- Australia has been trying to breed better strains of plants and animals for ever.
- Individual species are also becoming standardized, experts say, with cultivated strains of animals and plants ousting local varieties.
- A survey of 13 domestic breeds and 3 inbred strains was carried out.
- 1.1A natural or cultured variety of a microorganism with a distinct form, biochemistry, or virulence.More example sentences
- Lesprit and coworkers investigated the impact of this system by comparing the virulence of two bacterial strains in a rat model of acute pneumonia.
- Prevnar protects against seven strains of Streptococcus pneumonia bacteria.
- When she went to hospital to have the wound examined she was informed that she was infected with a strain of staph bacteria, similar to the MRSA superbug.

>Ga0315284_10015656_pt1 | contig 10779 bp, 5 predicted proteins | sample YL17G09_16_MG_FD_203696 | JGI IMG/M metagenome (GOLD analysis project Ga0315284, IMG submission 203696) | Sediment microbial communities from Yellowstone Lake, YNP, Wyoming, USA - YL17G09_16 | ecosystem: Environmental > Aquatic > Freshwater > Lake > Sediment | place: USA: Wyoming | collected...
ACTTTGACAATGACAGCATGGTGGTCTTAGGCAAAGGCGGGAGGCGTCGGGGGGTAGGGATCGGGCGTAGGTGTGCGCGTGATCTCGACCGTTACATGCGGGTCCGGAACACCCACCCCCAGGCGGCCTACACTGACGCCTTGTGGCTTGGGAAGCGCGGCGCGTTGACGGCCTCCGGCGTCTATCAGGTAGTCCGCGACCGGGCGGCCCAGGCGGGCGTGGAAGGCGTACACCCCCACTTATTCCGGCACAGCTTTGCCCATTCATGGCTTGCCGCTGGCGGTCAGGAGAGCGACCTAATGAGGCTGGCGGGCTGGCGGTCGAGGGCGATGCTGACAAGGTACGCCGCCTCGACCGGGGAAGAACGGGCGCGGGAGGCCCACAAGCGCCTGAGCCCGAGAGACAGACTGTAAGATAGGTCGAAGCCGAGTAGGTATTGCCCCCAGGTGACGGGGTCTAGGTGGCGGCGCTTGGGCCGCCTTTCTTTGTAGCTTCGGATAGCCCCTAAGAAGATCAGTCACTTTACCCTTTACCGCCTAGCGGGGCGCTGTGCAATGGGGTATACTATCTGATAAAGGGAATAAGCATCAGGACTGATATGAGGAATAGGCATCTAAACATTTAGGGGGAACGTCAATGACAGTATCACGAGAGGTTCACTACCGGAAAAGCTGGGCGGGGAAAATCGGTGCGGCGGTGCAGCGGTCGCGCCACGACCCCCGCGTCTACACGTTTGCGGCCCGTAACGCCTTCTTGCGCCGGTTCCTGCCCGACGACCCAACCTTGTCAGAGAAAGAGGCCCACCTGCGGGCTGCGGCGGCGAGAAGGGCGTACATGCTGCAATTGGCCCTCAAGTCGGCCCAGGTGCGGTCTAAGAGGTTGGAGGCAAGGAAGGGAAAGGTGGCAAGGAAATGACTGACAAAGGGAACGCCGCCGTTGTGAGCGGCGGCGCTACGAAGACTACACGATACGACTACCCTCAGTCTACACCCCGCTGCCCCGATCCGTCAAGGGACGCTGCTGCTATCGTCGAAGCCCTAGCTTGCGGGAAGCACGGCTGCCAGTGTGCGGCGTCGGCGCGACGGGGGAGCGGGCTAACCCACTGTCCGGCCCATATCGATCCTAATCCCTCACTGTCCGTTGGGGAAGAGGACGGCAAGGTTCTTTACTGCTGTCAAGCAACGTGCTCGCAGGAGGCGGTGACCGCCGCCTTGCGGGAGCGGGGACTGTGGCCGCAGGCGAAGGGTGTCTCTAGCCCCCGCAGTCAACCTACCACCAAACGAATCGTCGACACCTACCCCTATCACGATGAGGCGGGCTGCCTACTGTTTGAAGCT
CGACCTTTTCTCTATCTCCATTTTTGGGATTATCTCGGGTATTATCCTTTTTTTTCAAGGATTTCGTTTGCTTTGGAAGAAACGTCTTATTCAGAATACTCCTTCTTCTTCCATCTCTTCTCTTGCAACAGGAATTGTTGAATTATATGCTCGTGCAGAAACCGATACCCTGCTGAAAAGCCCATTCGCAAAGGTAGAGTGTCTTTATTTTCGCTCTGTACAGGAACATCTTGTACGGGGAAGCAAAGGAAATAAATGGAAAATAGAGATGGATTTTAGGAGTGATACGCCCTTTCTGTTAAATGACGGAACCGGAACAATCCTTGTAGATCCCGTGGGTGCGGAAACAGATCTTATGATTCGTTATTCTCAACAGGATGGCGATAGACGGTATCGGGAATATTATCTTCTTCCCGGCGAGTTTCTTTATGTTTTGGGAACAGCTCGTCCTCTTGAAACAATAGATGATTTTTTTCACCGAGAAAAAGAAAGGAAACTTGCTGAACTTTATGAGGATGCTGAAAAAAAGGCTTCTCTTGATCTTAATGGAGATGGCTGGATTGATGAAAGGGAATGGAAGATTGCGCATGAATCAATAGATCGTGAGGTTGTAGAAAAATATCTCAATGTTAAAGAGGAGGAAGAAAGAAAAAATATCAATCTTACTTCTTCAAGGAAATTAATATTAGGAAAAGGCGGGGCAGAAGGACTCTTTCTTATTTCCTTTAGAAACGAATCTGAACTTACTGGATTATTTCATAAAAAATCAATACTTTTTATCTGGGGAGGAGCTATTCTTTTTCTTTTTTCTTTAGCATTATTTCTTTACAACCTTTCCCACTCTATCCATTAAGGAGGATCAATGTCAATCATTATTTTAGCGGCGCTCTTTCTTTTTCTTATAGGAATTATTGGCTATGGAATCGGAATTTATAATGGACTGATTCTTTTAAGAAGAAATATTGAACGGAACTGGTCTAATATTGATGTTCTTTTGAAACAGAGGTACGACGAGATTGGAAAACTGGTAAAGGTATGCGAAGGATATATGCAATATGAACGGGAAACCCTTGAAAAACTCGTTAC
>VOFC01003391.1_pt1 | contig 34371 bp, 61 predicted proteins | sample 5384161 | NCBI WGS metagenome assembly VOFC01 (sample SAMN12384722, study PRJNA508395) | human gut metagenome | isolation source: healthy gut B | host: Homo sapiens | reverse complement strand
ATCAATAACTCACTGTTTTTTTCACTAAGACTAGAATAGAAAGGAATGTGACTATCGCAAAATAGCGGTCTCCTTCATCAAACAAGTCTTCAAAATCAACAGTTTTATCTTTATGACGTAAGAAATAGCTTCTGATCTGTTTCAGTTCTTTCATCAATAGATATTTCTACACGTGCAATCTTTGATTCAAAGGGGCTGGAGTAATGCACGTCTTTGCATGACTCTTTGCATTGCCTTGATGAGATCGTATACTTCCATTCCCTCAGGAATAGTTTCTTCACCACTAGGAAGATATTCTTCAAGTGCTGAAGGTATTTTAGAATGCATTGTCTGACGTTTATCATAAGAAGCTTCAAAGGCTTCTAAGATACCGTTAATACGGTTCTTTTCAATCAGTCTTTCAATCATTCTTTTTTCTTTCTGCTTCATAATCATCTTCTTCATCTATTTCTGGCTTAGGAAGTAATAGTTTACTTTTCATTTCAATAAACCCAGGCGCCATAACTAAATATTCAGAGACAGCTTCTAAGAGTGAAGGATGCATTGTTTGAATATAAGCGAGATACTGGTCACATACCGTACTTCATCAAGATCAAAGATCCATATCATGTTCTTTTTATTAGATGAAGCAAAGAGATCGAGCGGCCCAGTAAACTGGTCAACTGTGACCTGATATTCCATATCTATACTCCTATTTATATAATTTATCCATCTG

- 1.2A variety of something abstract: a strain of feminist thoughtMore example sentences
- There is a strain of feminism that encourages women to behave as if we have arrived in some feminist Utopia where rape is impossible.
- What about the strain of radical feminism in the current government and the attitudes they create?
- There's a strain of feminism that comes out of the women's health movement of the seventies that is deeply suspicious of reproductive technology.
- 2A particular tendency as part of a person’s character: there was a powerful strain of insanity on her mother’s side of the familyMore example sentences
- These are two warring but important strains to the national character, at tension with each other.
- Though not slapstick or of the knee-slapping variety, Hamer is droll and often wickedly subtle in his deadly strain of humour.
- Tense, haunted and melancholy, the composer's dark vision was only relieved by a mordant strain of humour.
Old English strīon 'acquisition, gain', of Germanic origin; related to Latin struere 'to build up'.